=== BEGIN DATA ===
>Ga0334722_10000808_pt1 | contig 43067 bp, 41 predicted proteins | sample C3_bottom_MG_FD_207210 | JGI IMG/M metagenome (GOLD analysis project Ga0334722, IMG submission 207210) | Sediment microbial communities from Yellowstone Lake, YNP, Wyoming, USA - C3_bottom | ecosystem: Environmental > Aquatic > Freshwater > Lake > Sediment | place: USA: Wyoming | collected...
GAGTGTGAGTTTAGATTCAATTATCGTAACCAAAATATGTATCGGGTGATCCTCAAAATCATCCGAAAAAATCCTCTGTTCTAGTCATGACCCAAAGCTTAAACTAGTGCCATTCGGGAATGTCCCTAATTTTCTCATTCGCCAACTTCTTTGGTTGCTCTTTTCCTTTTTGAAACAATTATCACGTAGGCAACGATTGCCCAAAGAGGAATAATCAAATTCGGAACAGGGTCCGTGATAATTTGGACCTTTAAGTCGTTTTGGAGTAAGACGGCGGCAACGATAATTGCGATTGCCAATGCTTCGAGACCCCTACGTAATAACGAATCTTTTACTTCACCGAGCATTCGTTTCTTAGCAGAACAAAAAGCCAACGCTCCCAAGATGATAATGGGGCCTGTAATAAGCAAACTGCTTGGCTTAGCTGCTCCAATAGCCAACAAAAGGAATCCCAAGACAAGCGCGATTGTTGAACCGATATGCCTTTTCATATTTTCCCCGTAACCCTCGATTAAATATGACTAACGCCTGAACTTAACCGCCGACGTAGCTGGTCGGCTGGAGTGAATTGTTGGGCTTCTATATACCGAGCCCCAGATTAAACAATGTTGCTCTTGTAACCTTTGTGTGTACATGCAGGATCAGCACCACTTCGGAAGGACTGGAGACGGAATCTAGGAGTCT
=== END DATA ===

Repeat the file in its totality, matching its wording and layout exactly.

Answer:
>Ga0334722_10000808_pt1 | contig 43067 bp, 41 predicted proteins | sample C3_bottom_MG_FD_207210 | JGI IMG/M metagenome (GOLD analysis project Ga0334722, IMG submission 207210) | Sediment microbial communities from Yellowstone Lake, YNP, Wyoming, USA - C3_bottom | ecosystem: Environmental > Aquatic > Freshwater > Lake > Sediment | place: USA: Wyoming | collected...
GAGTGTGAGTTTAGATTCAATTATCGTAACCAAAATATGTATCGGGTGATCCTCAAAATCATCCGAAAAAATCCTCTGTTCTAGTCATGACCCAAAGCTTAAACTAGTGCCATTCGGGAATGTCCCTAATTTTCTCATTCGCCAACTTCTTTGGTTGCTCTTTTCCTTTTTGAAACAATTATCACGTAGGCAACGATTGCCCAAAGAGGAATAATCAAATTCGGAACAGGGTCCGTGATAATTTGGACCTTTAAGTCGTTTTGGAGTAAGACGGCGGCAACGATAATTGCGATTGCCAATGCTTCGAGACCCCTACGTAATAACGAATCTTTTACTTCACCGAGCATTCGTTTCTTAGCAGAACAAAAAGCCAACGCTCCCAAGATGATAATGGGGCCTGTAATAAGCAAACTGCTTGGCTTAGCTGCTCCAATAGCCAACAAAAGGAATCCCAAGACAAGCGCGATTGTTGAACCGATATGCCTTTTCATATTTTCCCCGTAACCCTCGATTAAATATGACTAACGCCTGAACTTAACCGCCGACGTAGCTGGTCGGCTGGAGTGAATTGTTGGGCTTCTATATACCGAGCCCCAGATTAAACAATGTTGCTCTTGTAACCTTTGTGTGTACATGCAGGATCAGCACCACTTCGGAAGGACTGGAGACGGAATCTAGGAGTCT